Once I had agreement from Traction to sponsor their client’s case study, and once I’d had a good think about what sort of questions I wanted to answer, I sent over a short questionnaire to the client to find out what the situation was. I then spent an hour or so on the phone, interviewing the pharma group’s CIO and followed that up by grilling Traction’s Jordan Frank at length to fill in some of the technical gaps.

This case study is based on that data and on subsequent email and phone conversations. I have been as thorough and as objective as possible, but if there are any questions you have, either about information you think is missing or points you’d like clarified, please do leave them in the comments and I’ll do my best to address them if I can.

Finally, it’s a bit of a shame that the case study had to be anonymous, but that turned out to be the deal. Companies can be sensitive and secretive sometimes, despite the fact that we would all like them to be open and transparent. It’s the way the cookie crumbles.

Below the break: The Executive Summary.

Read the rest of this entry »

Tuesday, March 15th, 2005

Dark Blogs: The Use of Blogs in Business

Posted by Suw Charman-Anderson

When people think about ‘business blogs’, they usually think about blogs used as marketing tools by businesses who want to open a dialogue with the public. Thus discussions about business blogging tend to revolve around issues like authenticity, transparency, honesty and voice.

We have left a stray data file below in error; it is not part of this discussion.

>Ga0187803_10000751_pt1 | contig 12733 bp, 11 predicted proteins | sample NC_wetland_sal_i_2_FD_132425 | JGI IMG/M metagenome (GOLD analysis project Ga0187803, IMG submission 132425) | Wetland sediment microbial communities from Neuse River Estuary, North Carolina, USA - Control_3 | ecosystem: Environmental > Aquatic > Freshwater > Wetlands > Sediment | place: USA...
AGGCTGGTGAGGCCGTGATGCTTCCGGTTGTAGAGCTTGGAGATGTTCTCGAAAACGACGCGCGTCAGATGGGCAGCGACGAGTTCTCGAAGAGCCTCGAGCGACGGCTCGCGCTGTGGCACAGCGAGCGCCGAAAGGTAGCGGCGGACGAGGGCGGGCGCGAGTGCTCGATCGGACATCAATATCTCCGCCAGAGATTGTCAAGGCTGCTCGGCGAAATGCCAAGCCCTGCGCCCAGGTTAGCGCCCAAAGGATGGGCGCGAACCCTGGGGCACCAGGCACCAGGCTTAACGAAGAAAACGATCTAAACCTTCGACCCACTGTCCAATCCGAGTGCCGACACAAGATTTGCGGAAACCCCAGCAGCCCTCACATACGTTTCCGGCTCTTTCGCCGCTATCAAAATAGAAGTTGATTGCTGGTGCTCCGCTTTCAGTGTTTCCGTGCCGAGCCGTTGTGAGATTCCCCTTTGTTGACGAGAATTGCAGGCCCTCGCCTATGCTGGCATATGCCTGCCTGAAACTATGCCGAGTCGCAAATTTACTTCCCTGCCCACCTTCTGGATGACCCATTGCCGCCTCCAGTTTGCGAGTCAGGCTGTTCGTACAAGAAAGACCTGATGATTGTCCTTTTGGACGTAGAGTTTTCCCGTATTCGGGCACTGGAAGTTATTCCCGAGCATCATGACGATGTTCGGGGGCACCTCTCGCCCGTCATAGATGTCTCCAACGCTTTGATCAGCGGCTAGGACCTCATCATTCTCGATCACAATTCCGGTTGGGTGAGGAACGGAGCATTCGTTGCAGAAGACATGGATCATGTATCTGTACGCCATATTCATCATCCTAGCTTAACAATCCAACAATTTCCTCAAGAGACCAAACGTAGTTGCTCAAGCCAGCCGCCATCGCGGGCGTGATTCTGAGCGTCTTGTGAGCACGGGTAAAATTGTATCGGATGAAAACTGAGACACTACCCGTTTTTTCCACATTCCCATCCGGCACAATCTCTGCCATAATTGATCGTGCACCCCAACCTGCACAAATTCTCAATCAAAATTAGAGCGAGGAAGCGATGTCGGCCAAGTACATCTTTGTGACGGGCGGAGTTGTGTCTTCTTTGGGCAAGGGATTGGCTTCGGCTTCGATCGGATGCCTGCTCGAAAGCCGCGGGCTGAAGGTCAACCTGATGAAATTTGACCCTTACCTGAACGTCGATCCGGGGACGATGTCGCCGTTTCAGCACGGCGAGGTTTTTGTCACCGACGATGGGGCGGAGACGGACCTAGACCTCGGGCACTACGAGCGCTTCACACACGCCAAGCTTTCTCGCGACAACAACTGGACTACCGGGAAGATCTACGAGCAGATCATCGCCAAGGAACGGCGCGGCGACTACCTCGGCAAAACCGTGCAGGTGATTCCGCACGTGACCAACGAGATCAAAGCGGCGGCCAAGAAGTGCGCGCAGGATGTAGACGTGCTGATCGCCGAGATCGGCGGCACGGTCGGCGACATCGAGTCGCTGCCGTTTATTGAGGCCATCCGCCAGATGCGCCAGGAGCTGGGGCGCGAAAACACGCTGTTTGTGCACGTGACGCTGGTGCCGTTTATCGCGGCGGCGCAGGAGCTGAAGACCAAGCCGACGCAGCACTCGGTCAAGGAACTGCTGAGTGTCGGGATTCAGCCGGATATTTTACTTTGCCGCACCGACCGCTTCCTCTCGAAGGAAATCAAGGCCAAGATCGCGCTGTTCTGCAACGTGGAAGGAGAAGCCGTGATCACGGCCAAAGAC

There is, however, a ‘dark matter’ of blogs which we know exists but which we cannot observe directly. These ‘dark blogs’ are those used internally by companies for purposes such as team management, event logging, cross-shift communications or knowledge sharing. Because dark blogs are behind the firewall we can’t see them, can’t evaluate their usefulness or find out what hurdles had to be jumped in their implementation.

Yet, because blogs are easy to use, flexible and cost-effective, they are an obvious choice for business use. Coupled with RSS feeds, aggregators, and other social software, it is possible to create a powerful knowledge sharing system which can be used with minimal training and IT outlay.

For the last few months I have been talking to a number of blog software vendors and blog technology companies, along with businesses that are using blogs behind the firewall, and have gained their support for a new research project - Dark Blogs.

In Dark Blogs I shall be interviewing businesses from a variety of industry sectors to find out how they use blogs, RSS feeds, aggregators and other social software; what challenges they faced and how they surmounted them; and the impact that blogging has had on their business.

The case studies, some of which will include a podcast/webcast, will be published here on Strange Attractor under a Creative Commons Attribution-NonCommercial-ShareAlike license. The first one is already underway, so keep your eyes open for it!

If you are interested in being a sponsor or a case study, please email me and I will send you a prospectus.